Other targets of state-sponsored disinformation campaigns—the United States and some Western European countries—woke up late to the challenge, with the United States doing so only after its 2016 presidential election, in which Russia played a large and malign role. The Department of Justice Special Counsel Report1Robert S. Mueller, III, “Report On The Investigation Into Russian Interference In The 2016 Presidential Election” (US Department of Justice, Washington, DC, 2019), https://www.justice.gov/storage/report.pdf. and two independent reports, prepared for the US Senate’s Select Committee on Intelligence and published in December 2018, detail Russia’s disinformation tactics during and after the 2016 US elections, including by the Russian-government-supported Internet Research Agency (IRA), the now-notorious St. Petersburg troll farm.2Renee DiResta et al., The Tactics & Tropes of the Internet Research Agency, New Knowledge, December 17, 2018, https://cdn2.hubspot.net/hubfs/4326998/ira-report-rebrand_FinalJ14.pdf; Philip N. Howard et al., The IRA and Political Polarization in the United States, Oxford Internet Institute, August 22, 2018, https://comprop.oii.ox.ac.uk/wp-content/uploads/sites/93/2018/12/The-IRA-Social-Media-and-Political-Polarization.pdf. The February 2018 Department of Justice indictment of thirteen Russian operatives involved in the IRA information operations provides the most in-depth research to date about the internal machinery of the Russian operation.3US Department of Justice, “Internet Research Agency Indictment” (US Department of Justice, Washington, DC, 2018), https://www.justice.gov/file/1035477/download.
Exposure is not enough. Disinformation campaigns are not going away. Quite the opposite—other malicious state actors with an interest in undermining democracies, including Iran, North Korea, and China, are learning from the Russian tactics. Meanwhile, the tools of attack are evolving and adapting to democratic responses. State-sponsored disinformation campaigns aim to amplify existing social divisions and further polarize democratic societies. As such, they don’t stop when the ballot box closes. Still, due to the high level of attention and consequential outcomes, elections provide an ideal high-impact opportunity for this type of influence operation.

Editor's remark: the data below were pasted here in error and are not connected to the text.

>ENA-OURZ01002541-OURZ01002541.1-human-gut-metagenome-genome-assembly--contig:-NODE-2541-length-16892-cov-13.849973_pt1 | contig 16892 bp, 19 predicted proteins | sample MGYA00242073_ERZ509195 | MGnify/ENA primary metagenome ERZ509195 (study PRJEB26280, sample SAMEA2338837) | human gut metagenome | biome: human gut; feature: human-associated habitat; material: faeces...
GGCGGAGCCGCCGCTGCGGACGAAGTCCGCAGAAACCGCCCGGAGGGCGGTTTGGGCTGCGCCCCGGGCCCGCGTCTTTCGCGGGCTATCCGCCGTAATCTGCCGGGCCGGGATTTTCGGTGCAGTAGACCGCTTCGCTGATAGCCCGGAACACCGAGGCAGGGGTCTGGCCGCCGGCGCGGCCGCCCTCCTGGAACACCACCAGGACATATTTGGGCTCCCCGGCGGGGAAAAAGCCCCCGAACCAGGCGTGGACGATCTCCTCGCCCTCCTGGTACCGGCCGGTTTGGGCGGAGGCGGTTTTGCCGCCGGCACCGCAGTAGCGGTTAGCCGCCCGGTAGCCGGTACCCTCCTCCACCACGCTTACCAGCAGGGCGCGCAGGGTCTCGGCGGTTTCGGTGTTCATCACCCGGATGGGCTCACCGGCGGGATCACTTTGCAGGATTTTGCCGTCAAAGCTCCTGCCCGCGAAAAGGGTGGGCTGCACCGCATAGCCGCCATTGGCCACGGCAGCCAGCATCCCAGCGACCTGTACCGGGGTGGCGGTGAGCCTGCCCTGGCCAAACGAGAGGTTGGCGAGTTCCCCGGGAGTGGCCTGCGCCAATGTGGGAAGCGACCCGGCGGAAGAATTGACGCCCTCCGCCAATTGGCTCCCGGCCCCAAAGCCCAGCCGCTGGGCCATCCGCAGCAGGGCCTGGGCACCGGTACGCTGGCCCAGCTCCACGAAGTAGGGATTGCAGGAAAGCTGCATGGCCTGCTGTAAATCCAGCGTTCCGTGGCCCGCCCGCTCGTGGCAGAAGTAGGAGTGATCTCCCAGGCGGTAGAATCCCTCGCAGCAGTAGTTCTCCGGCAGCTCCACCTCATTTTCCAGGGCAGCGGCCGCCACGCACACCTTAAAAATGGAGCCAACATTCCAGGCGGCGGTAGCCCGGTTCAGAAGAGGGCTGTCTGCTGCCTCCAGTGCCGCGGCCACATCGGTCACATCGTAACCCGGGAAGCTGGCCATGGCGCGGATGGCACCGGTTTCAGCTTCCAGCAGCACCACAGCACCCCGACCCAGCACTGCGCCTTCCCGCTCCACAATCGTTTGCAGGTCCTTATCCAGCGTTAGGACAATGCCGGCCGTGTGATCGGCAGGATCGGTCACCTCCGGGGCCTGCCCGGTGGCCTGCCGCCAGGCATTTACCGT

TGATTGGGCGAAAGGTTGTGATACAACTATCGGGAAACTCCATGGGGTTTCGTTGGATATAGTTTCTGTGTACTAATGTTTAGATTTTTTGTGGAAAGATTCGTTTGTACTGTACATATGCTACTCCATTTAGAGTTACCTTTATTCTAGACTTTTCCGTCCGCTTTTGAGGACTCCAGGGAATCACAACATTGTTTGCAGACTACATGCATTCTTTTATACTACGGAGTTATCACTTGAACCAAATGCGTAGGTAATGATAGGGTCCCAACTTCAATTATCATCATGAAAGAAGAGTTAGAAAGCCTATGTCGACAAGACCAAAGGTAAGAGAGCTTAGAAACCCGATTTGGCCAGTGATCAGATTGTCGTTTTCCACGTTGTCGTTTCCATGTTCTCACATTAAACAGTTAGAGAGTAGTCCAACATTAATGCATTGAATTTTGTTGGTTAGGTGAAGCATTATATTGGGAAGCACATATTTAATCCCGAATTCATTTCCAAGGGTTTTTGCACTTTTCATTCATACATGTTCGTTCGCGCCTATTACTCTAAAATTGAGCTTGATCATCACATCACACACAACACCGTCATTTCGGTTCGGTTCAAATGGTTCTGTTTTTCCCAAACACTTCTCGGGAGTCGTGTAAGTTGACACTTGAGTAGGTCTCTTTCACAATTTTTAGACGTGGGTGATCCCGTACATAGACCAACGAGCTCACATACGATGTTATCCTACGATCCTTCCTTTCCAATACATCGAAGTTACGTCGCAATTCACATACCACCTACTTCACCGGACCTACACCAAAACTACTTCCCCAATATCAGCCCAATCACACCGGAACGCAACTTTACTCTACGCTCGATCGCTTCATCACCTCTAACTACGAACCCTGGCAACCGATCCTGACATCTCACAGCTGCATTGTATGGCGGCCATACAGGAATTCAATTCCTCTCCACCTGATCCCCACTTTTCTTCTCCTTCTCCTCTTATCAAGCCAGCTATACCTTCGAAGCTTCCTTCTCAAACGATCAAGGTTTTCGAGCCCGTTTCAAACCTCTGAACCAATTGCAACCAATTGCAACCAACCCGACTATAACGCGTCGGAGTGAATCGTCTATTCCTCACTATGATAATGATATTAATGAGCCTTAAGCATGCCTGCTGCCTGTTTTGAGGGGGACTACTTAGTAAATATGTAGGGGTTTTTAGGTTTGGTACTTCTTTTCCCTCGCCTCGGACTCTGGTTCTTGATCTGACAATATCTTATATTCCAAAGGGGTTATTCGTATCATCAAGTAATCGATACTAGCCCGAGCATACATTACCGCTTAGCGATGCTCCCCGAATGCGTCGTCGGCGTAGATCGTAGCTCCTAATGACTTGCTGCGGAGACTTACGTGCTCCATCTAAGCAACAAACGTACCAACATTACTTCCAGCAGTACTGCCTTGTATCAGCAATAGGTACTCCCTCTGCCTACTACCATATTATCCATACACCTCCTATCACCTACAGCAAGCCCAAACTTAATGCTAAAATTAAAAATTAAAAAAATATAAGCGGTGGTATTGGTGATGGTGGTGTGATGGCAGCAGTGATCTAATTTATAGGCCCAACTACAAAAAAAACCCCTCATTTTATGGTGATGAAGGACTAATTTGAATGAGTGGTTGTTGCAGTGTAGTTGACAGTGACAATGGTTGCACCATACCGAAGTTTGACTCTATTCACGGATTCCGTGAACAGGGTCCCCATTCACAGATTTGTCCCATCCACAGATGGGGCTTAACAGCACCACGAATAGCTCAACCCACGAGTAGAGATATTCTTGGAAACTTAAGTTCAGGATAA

Ahead of the 2019 European parliamentary elections and the 2020 US presidential elections, governments, social media companies, and civil-society groups must learn from each other and accelerate the implementation of best practices to defend against disinformation.
Democracies are learning that means of defense and norms of resilience applicable to traditional propaganda and subversion are inadequate to meet the present danger. Also, disinformation techniques will continue to evolve. For example, innovation in artificial intelligence (AI) is producing “deepfakes” and other “synthetic media” products—video and audio manipulation with the capability to manufacture the appearance of reality, such as nonexistent, but real-looking, remarks by a political leader. As these tools become more low cost and accessible, they will become perfect weapons for information warfare.4Polyakova, Weapons of the weak: Russia and the AI-driven asymmetric warfare, November 15, 2018, https://www.brookings.edu/research/weapons-of-the-weak-russia-and-ai-driven-asymmetric-warfare/. Such technologies could drive the next great leap in AI-driven disinformation.5Alina Polyakova and Spencer Phipps Boyer, The future of political warfare: Russia, the West, and the coming age of global digital competition, March 2018, https://www.brookings.edu/research/the-future-of-political-warfare-russia-the-west-and-the-coming-age-of-global-digital-competition. More generally, disinformation techniques are shifting from the use of simple automated bots to more sophisticated interaction with (and manipulation of) domestic groups, extremist and otherwise, through various forms of impersonation and amplification of organic posts by domestic actors. Thus, it may be increasingly difficult to disentangle foreign-origin disinformation from domestic social media conversations. Rather than trying to break through the noise, the new strategy aims to blend in with the noise—obfuscating manipulative activity and blurring the line between authentic and inauthentic content.